Synod of Doom

when ‘No idols worshipped at St Peter’s at Sunday Mass’ is a good-news story.  #Underwhelmed

Over at Gloria TV, the redoubtable Don Reto Nay has been explaining why the talk of a possible schism after the Amazon synod is unrealistic.  Nothing so decisive is at all likely.  What is on the cards, rather, is  continuing ‘decomposition’.

I remarked recently that it seems hard to fudge a married priesthood, since a man is either married or he isn’t.  It has since occurred to me that it is quite possible that some bishop in a minor diocese in Germany may simply start ordaining married men.  Then Cardinal Marx might deplore this as premature, but go on in other respects treating the bishop as persona grata, speaking with him at meetings of the Bishops’ Conference, concelebrating with him, and so on. This would be a way to introduce a married priesthood de facto. If this happens, then the orthodox bishops should refuse to concelebrate not only with the ordaining bishops, but also with those who concelebrate with them.

Today is the first of October.  It seems like a good idea to add to a daily rosary the prayer to St Joseph which Leo XIII ordained to be said, along with the rosary, before the Blessed Sacrament exposed, every day in this month of the year:

To thee, O blessed Joseph, we have recourse in our affliction, and having implored the help of thy thrice holy Spouse, we now, with hearts filled with confidence, earnestly beg thee also to take us under thy protection.

By that charity wherewith thou wert united to the Immaculate Virgin Mother of God, and by that fatherly love with which thou didst cherish the Child Jesus, we beseech thee and we humbly pray that thou wilt look down with gracious eye upon that inheritance which Jesus Christ purchased by His blood, and wilt succour us in our need by thy power and strength.

Defend, O most watchful guardian of the Holy Family, the chosen off-spring of Jesus Christ. Keep from us, O most loving Father, all blight of error and corruption. Aid us from on high, most valiant defender, in this conflict with the powers of darkness. And even as of old thou didst rescue the Child Jesus from the peril of His life, so now defend God’s Holy Church from the snares of the enemy and from all adversity. Shield us ever under thy patronage, that, following thine example and strengthened by thy help, we may live a holy life, die a happy death, and attain to everlasting bliss in Heaven. Amen.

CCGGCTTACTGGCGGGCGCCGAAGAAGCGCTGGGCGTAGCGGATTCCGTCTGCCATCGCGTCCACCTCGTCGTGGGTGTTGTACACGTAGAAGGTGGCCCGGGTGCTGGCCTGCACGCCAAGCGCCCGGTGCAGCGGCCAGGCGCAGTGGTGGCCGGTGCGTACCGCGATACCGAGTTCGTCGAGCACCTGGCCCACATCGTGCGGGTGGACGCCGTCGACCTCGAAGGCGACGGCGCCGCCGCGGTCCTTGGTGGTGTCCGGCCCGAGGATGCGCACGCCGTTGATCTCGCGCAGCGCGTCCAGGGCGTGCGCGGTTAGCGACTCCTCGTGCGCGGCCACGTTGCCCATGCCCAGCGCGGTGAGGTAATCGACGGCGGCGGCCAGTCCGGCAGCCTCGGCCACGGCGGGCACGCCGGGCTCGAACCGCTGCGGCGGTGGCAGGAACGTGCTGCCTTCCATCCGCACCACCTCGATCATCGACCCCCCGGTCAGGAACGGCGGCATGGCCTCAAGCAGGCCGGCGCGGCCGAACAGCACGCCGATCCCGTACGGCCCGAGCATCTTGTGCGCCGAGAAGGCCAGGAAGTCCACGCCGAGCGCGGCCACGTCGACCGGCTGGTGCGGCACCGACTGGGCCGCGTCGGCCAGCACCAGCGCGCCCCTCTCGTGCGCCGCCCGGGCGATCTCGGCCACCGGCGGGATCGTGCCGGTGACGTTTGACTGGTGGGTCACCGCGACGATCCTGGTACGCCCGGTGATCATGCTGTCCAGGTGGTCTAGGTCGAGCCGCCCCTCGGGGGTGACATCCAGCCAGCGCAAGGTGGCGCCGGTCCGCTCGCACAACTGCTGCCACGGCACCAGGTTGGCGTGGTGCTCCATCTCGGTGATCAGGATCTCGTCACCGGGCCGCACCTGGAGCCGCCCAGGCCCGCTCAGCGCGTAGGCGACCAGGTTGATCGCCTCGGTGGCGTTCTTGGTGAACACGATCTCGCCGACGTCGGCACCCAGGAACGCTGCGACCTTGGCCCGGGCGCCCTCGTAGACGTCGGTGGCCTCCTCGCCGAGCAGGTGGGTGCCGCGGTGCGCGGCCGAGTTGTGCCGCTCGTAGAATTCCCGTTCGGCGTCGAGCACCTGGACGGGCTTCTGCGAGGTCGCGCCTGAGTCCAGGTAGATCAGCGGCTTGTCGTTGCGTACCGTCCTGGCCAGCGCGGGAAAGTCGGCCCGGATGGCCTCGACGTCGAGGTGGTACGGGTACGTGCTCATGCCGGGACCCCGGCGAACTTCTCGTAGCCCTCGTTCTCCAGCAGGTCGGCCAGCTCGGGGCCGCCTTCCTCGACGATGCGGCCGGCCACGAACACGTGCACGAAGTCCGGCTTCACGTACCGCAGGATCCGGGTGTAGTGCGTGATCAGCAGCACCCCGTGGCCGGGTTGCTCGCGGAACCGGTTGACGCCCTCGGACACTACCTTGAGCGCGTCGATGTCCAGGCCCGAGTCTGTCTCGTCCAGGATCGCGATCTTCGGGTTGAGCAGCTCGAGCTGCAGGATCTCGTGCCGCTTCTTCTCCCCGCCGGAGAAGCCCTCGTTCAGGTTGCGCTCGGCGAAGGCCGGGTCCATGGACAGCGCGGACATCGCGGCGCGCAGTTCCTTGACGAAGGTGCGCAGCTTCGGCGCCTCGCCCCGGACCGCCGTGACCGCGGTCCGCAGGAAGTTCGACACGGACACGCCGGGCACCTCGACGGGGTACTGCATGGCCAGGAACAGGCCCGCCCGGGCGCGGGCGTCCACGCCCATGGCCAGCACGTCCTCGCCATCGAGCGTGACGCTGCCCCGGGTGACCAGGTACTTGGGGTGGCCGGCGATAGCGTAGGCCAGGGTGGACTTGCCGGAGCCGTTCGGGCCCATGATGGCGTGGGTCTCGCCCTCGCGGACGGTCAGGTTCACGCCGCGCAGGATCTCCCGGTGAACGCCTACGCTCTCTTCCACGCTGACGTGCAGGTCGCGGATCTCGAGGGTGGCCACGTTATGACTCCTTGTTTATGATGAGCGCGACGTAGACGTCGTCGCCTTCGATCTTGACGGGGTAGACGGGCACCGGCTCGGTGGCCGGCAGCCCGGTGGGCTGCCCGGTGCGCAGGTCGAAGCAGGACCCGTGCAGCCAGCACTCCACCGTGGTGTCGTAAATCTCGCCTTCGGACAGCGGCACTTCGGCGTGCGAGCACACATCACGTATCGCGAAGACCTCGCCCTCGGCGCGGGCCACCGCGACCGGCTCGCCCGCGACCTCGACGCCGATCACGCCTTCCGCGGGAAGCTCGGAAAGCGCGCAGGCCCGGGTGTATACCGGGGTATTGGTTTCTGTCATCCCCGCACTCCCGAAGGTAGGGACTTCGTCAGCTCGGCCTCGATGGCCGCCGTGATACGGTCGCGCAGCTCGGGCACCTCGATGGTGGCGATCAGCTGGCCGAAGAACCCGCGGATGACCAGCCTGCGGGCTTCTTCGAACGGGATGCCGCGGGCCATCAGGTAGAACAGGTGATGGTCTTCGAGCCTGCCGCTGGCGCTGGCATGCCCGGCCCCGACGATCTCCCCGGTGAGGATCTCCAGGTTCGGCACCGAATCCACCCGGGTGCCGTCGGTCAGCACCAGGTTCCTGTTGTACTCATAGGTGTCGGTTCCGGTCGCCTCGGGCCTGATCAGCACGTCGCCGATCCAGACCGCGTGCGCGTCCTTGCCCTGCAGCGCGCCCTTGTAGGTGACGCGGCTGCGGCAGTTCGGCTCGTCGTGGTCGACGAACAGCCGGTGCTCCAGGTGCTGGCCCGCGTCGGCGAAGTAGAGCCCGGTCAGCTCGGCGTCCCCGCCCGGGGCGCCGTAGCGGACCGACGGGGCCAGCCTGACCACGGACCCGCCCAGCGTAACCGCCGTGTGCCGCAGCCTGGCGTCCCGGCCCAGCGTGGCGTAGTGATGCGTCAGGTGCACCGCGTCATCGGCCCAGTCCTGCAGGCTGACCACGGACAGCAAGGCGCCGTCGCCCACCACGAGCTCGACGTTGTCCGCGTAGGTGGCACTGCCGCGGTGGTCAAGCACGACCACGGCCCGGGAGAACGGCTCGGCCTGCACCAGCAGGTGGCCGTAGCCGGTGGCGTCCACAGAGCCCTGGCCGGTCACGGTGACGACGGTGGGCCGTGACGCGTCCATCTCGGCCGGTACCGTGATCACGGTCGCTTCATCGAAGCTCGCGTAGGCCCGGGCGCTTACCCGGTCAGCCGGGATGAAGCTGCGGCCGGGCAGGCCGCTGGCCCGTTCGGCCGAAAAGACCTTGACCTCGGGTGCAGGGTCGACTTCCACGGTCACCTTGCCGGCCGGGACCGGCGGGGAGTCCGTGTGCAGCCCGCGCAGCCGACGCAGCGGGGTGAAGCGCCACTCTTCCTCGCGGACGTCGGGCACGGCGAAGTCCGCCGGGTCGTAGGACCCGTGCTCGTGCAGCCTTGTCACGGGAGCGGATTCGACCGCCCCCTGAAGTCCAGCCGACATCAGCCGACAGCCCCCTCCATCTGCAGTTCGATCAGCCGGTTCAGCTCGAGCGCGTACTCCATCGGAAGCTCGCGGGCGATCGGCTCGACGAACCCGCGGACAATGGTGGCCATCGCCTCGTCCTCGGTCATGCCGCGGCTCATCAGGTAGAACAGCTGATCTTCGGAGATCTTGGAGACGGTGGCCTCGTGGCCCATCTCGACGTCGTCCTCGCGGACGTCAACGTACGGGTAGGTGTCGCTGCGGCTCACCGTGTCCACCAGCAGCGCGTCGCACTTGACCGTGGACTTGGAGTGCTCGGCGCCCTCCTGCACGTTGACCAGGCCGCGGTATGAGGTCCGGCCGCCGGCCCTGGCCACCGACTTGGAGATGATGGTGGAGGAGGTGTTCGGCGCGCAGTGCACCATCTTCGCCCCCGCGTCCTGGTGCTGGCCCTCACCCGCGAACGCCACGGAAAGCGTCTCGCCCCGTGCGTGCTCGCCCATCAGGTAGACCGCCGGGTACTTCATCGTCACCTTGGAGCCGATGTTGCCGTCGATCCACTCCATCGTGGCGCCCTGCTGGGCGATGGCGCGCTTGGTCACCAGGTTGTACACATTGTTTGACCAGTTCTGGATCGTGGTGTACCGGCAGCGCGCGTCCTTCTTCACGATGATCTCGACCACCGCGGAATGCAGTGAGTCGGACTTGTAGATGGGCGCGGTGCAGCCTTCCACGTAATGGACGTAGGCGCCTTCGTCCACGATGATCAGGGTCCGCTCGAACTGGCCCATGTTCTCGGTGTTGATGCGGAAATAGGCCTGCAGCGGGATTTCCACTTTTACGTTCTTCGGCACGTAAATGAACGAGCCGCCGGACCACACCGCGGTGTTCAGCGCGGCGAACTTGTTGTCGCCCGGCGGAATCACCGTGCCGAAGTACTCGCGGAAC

What we can fairly call the synod from hell is soon to infest the holy Church of Rome.  If we take the two meetings on the family as one synod, and pass over the damp squib of the synod on youthful collegiality, or collegial youth, or whatever it was, we might also call this one the synod of doom bis.  Cardinal Pell famously struck his fist on the table during the first synod, and, pointing at Cardinal Lorenzo Baldisseri, shouted: “You must stop manipulating this synod!” Baldisseri, however, is still the General-Secretary for the Synod of Bishops.  Will he try to manipulate this next one? At time of writing, His Most Reverend and Eminent Lordship Cardinal Pell was not available for comment.

What are the most likely outcomes?  Ambiguity was the chosen method last time.  It will be rather hard to destroy clerical celibacy in this way, since a man is either married or he isn’t, and either ordained or not.  However, the matter of female deacons is more susceptible of this method.  It is easy to imagine a final document which recommends some kind of new ‘female ministry’, described in such a way that it will be easy, and perhaps most natural, to present it as a woman’s diaconate, but which will not straightforwardly say that women are to receive diaconal orders (an ontological impossibility), and which will therefore leave scope for ‘conservative’ commentators to say, ‘Relax, nothing essential has changed’.